Saito Sidelined for Six Weeks

In a season as unpredictable as global warming, the Dodgers suffered yet another blow when closer Takashi Saito was placed on the disabled list with a sprained ligament in his pitching elbow. He will rehab for six weeks and then be reevaluated.

Saito is 3-3 with 17 saves and a 2.18 ERA this season. His 80 career saves in just 2 1/2 years ranks him eighth on the all-time Dodger save charts.

Saito experienced what he described as an abnormal tightness in his elbow in the ninth inning of a tied ballgame against the Florida Marlins on Saturday night, forcing him to make a premature exit and prompting Torre to say that he had to "assume the worst."

GM Ned Colletti, receiving the bad news while at the All-Star Game in New York, said, "We'll get together with Joe and come up with a plan. Obviously, it is not easy replacing someone like him.

"As far as trading for a closer, its a lot like trying to acquire a shortstop - it's a premium position and most teams don't carry an excess. We also have candidates within the staff. Many times closers are discovered in times like this.

We'll know more about what we'll do short-term in a couple of days. And we'll know more about Saito's status as the rehab develops."?We will put Saito on the 15-day DL and have a corresponding move on Friday."

If surgery is necessary, it might signal the end of a very remarkable story. Saito, born in 1970, would undergo a year or so of recovery if a Tommy John operation was necessary and he would be pushing 40 when he returned.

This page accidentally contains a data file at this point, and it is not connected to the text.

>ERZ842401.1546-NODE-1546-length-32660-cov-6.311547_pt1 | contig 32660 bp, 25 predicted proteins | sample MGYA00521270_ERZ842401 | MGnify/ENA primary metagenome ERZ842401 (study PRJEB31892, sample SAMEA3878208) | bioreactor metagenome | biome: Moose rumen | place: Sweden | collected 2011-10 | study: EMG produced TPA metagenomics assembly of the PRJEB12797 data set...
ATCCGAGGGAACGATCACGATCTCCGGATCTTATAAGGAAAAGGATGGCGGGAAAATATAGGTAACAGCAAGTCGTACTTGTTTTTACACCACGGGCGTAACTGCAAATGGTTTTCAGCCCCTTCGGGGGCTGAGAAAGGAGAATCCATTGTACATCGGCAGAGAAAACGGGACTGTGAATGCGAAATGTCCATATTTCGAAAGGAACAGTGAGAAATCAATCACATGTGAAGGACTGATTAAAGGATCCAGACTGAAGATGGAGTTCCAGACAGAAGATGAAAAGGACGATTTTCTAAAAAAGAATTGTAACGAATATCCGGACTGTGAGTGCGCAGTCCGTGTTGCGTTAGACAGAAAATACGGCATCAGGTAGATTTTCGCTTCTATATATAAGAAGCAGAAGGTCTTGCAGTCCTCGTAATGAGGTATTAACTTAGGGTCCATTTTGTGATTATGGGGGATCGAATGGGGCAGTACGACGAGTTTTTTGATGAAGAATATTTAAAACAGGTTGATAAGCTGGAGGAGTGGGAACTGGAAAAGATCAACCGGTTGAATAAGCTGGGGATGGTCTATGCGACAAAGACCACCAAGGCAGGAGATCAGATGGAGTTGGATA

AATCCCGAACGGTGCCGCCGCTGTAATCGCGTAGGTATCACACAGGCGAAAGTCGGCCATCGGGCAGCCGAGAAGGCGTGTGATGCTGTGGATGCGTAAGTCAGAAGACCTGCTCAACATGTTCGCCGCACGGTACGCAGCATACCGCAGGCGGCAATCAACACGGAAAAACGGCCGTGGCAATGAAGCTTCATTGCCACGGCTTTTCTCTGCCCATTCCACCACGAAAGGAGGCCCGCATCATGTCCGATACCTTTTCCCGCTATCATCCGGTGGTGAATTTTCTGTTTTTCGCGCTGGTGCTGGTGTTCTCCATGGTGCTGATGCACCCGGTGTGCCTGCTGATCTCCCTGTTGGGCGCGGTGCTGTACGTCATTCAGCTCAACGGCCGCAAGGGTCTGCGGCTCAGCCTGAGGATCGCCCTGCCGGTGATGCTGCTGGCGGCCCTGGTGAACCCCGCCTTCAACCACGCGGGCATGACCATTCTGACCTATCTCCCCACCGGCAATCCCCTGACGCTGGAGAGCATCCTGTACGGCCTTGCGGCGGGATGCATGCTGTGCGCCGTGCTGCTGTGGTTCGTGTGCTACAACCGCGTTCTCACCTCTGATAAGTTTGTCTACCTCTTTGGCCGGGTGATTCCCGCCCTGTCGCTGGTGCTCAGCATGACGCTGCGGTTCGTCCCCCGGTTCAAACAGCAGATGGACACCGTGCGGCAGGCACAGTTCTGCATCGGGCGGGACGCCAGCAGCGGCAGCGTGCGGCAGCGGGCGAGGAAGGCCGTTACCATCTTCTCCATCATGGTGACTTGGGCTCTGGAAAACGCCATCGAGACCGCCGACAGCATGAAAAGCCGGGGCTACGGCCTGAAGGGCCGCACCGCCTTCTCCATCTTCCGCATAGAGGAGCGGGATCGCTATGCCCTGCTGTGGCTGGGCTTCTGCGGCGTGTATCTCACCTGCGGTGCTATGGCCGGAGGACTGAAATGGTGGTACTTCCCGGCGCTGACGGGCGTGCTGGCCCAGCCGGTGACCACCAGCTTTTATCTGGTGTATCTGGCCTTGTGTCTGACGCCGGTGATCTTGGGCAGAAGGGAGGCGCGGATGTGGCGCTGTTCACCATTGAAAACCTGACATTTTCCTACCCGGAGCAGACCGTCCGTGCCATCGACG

Citing his age and extensive battles with injuries over 14 seasons pitching for the Yokohama BayStars of Japan, Saito has said that the end of his career could be near.

"I want to play as long as I can," Saito said in May, "but I'm always thinking that my next game could be my last."

The obvious choice to move into the crucial position as closer would be Jonathan Broxton, he of the 100 mph fastball.

But who would replace Broxton, who has a 3.40 ERA and 46 strikeouts in 39.2 innings, as the Dodgers' eighth-inning man.

Manager Joe Torre said that Hong-Chih Kuo had the mental makeup for the job, but admitted that the left-hander's history of injuries made him weary of burdening him with a heavy workload. Joe Beimel is also a candidate, Torre said.

Saito is 3-3 with 17 saves and a 2.18 earned-run average in 39 appearances. He has saved 80 games in his three seasons with the Dodgers, including 39 last year, when he was an All-Star.

After starring for Yokohama in the Japanese Central League for 14 seasons, Saito was determined attempt to pitch in the Major Leagues. Some in the Dodgers front office were less than interested in the 35-year-old but scouting guru signed him quickly after seeing video of him pitching

He signed a minor league contract and was invited to spring trailing as a non-roster player. He didn't make the staff and opened the season at Las Vegas but was recalled to replace Eric Gagné on the roster.

The oldest rookie in Dodgers history worked his way into the closer slot, converted 24 of 26 save opportunities as well as a 2.07 earned run average, ninth lowest among Dodger pitchers with 60 or more appearances. He finished seventh in the Rookie of the Year balloting and eighth in the Cy Young Award voting.

He was named to the N.L. All-Star team in 2007, the eighth oldest player to ever be chosen, and finished the season with a 1.40 earned run average.

He came into the 2008 season with 63 saves, 185 strikeouts (and only 36 walks) in 142.2 innings (11.68 per nine innings) and a stunning 1.77 ERA.

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